For some, the weed will be overwhelming on Thorney Mere. The last thing you want to be doing is pub-chucking on a venue like this.
It’s vital that you spend plenty of time searching out the clearer spots, and getting that line lay correct back to the rod tips.
Don’t be afraid to don the waders and head out into the margins to gain a better vantage point if you need to. Overall, the lake is fairly shallow and gin clear so you can see what you’re standing on too.
Keep disturbance to a minimum
As soon as you see Whittle Mere, you’ll realise how intimate the lake is. Being super-shallow and gin clear, you’re going to want to keep disturbance to a minimum.
Admittedly I scared some fish in the edge when heading down to a couple of the swims. Lesson learned for next time!
Whittle Mere is the larger of the two lakes. Again, a former gravel pit which has been flooded and very well landscaped to produce an excellent venue to fish.
It does share some similarities to Thorney, in particular the swims being feature-filled. Again, every peg has multiple areas of interest and something to fish to.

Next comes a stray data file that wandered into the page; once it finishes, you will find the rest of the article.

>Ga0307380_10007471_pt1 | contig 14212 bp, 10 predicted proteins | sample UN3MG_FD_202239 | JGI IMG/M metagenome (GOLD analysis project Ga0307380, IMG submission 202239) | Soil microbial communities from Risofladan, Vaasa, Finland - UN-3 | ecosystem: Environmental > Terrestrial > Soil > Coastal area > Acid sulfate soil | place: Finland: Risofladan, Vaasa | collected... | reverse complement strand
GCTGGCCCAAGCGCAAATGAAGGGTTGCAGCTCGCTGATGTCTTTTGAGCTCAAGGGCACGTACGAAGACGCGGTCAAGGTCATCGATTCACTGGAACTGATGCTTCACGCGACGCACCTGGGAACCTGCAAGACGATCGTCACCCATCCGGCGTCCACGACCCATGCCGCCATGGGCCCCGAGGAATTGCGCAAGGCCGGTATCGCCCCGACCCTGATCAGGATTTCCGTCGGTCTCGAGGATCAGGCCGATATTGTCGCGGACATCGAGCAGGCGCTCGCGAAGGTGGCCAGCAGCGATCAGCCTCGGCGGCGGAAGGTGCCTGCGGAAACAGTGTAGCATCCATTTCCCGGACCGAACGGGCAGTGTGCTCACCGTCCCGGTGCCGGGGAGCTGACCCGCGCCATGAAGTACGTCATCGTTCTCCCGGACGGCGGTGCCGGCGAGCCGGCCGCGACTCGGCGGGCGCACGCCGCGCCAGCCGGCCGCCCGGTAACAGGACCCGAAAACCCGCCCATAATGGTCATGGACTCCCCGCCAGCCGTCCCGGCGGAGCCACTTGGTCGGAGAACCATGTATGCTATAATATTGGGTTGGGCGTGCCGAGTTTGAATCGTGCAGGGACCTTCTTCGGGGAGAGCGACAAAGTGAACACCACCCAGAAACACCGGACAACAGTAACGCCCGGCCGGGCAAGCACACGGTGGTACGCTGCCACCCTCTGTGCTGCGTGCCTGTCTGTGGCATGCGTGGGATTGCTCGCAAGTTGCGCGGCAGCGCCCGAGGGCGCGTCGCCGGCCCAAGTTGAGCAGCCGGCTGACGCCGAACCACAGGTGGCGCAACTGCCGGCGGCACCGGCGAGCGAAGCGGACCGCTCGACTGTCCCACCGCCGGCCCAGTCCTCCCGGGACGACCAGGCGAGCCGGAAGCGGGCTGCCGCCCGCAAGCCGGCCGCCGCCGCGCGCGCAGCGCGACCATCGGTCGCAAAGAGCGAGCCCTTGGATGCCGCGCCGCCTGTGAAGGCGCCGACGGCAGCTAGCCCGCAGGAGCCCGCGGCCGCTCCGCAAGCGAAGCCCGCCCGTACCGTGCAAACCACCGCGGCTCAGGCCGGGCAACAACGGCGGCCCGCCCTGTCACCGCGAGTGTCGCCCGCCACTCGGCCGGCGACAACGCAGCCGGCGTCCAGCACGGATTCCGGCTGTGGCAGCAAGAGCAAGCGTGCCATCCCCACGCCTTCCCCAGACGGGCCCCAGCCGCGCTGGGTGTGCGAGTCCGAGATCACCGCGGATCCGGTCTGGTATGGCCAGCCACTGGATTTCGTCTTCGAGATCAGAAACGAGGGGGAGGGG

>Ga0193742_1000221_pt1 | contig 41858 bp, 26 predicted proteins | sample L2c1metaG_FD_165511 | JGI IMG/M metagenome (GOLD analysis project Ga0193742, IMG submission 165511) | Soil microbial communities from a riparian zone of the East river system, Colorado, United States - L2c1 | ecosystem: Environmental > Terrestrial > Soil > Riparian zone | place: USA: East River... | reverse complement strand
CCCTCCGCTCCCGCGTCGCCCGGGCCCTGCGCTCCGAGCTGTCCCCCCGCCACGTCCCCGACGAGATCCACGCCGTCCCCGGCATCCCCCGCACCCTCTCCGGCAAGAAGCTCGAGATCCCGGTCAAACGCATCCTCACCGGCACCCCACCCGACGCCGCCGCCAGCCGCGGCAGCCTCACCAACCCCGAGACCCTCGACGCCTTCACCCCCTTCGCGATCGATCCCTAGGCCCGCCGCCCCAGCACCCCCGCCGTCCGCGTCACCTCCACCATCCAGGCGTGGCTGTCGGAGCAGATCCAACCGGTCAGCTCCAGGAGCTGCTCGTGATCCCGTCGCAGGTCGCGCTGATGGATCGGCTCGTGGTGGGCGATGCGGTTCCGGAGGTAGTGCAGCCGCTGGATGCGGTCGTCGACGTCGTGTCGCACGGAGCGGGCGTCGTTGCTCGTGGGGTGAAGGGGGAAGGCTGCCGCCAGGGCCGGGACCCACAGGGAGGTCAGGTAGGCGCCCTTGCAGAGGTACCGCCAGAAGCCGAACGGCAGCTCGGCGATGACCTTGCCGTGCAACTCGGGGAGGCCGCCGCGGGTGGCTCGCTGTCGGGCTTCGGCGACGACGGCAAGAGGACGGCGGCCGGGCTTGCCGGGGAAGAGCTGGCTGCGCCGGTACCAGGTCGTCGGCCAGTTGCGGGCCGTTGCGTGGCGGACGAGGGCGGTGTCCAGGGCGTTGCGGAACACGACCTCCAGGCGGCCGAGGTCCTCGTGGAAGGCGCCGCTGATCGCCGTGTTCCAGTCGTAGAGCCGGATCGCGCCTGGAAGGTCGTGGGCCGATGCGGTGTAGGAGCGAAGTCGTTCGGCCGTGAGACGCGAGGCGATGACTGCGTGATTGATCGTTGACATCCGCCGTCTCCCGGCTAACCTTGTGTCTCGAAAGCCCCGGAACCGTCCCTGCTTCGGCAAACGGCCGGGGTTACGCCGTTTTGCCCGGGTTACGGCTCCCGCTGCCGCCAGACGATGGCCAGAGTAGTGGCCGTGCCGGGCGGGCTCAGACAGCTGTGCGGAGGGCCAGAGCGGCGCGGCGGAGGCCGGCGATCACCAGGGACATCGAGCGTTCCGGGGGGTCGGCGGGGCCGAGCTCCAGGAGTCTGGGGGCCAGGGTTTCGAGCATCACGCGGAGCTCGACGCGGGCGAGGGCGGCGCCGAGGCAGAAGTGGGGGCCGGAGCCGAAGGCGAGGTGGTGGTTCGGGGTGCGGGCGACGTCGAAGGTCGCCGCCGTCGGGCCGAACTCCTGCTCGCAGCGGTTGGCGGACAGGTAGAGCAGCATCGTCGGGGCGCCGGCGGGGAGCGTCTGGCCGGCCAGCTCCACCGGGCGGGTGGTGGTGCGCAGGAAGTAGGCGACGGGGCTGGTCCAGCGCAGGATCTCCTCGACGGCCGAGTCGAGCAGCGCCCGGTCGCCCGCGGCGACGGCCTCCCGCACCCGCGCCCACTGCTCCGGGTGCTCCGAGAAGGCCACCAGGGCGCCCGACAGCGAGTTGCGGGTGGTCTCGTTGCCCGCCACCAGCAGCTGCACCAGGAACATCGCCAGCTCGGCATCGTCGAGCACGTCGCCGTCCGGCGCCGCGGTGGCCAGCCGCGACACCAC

At 20 acres in size, it’s twice the size of neighbouring Thorney Mere and holds a larger stock of fish too, with an estimated 300 carp to 48lb. With twenty of those going over 30lb, there’s always the chance of a decent sized fish.
Staying on the move can pay off
What was clear to me was how many of the local anglers were happy to pitch up and wait it out in a swim. Each to their own, but for me this spells opportunity.
On Whittle Mere there are so many places for the carp to hide, that waiting them out might not be the best option.
If you’re on limited time like I was, don’t be afraid to stick some light gear on a barrow and go and find the fish.
It took me four hours to find a decent couple of fish showing, but the effort was well worth it when I had one in the net half an hour later.
Target the reed beds
For the duration of my trip there you could see how much of a carp haven the deep reed beds are on Whittle Mere.